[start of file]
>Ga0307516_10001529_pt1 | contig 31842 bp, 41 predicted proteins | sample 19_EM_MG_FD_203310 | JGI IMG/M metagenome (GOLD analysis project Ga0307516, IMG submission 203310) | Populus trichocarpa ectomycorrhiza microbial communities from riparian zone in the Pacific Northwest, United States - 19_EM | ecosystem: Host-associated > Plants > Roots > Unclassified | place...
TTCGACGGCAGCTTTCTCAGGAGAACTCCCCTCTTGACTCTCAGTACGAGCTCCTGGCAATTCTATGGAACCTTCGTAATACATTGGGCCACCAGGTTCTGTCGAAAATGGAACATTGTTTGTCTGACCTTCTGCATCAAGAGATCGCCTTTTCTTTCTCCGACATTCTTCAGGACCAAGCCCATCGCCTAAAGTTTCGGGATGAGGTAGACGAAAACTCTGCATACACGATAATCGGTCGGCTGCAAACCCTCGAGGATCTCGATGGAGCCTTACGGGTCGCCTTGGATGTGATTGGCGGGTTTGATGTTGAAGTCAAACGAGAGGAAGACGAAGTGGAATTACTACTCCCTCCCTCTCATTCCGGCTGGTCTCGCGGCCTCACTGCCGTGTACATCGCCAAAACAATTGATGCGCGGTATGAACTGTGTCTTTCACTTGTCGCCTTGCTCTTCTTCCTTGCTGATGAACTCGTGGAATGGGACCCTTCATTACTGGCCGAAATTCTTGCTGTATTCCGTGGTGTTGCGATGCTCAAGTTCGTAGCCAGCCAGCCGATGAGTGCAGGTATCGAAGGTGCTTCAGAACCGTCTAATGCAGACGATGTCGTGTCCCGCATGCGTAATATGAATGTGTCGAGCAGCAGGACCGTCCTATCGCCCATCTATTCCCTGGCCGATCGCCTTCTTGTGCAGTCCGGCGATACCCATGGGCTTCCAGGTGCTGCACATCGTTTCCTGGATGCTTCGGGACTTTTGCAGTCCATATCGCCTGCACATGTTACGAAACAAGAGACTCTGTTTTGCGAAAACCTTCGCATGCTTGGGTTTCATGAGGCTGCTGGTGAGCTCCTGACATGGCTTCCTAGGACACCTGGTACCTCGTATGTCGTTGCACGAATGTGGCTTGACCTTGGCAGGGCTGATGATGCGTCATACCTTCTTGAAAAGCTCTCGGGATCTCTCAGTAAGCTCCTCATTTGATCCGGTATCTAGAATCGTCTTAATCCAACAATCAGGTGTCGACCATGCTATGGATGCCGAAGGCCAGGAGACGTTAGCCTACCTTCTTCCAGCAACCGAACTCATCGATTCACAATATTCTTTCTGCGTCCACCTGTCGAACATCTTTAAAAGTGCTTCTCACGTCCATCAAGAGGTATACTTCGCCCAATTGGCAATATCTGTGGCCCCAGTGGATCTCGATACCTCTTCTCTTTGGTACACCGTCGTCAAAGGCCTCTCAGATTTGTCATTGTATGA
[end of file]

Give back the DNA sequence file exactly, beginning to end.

>Ga0307516_10001529_pt1 | contig 31842 bp, 41 predicted proteins | sample 19_EM_MG_FD_203310 | JGI IMG/M metagenome (GOLD analysis project Ga0307516, IMG submission 203310) | Populus trichocarpa ectomycorrhiza microbial communities from riparian zone in the Pacific Northwest, United States - 19_EM | ecosystem: Host-associated > Plants > Roots > Unclassified | place...
TTCGACGGCAGCTTTCTCAGGAGAACTCCCCTCTTGACTCTCAGTACGAGCTCCTGGCAATTCTATGGAACCTTCGTAATACATTGGGCCACCAGGTTCTGTCGAAAATGGAACATTGTTTGTCTGACCTTCTGCATCAAGAGATCGCCTTTTCTTTCTCCGACATTCTTCAGGACCAAGCCCATCGCCTAAAGTTTCGGGATGAGGTAGACGAAAACTCTGCATACACGATAATCGGTCGGCTGCAAACCCTCGAGGATCTCGATGGAGCCTTACGGGTCGCCTTGGATGTGATTGGCGGGTTTGATGTTGAAGTCAAACGAGAGGAAGACGAAGTGGAATTACTACTCCCTCCCTCTCATTCCGGCTGGTCTCGCGGCCTCACTGCCGTGTACATCGCCAAAACAATTGATGCGCGGTATGAACTGTGTCTTTCACTTGTCGCCTTGCTCTTCTTCCTTGCTGATGAACTCGTGGAATGGGACCCTTCATTACTGGCCGAAATTCTTGCTGTATTCCGTGGTGTTGCGATGCTCAAGTTCGTAGCCAGCCAGCCGATGAGTGCAGGTATCGAAGGTGCTTCAGAACCGTCTAATGCAGACGATGTCGTGTCCCGCATGCGTAATATGAATGTGTCGAGCAGCAGGACCGTCCTATCGCCCATCTATTCCCTGGCCGATCGCCTTCTTGTGCAGTCCGGCGATACCCATGGGCTTCCAGGTGCTGCACATCGTTTCCTGGATGCTTCGGGACTTTTGCAGTCCATATCGCCTGCACATGTTACGAAACAAGAGACTCTGTTTTGCGAAAACCTTCGCATGCTTGGGTTTCATGAGGCTGCTGGTGAGCTCCTGACATGGCTTCCTAGGACACCTGGTACCTCGTATGTCGTTGCACGAATGTGGCTTGACCTTGGCAGGGCTGATGATGCGTCATACCTTCTTGAAAAGCTCTCGGGATCTCTCAGTAAGCTCCTCATTTGATCCGGTATCTAGAATCGTCTTAATCCAACAATCAGGTGTCGACCATGCTATGGATGCCGAAGGCCAGGAGACGTTAGCCTACCTTCTTCCAGCAACCGAACTCATCGATTCACAATATTCTTTCTGCGTCCACCTGTCGAACATCTTTAAAAGTGCTTCTCACGTCCATCAAGAGGTATACTTCGCCCAATTGGCAATATCTGTGGCCCCAGTGGATCTCGATACCTCTTCTCTTTGGTACACCGTCGTCAAAGGCCTCTCAGATTTGTCATTGTATGA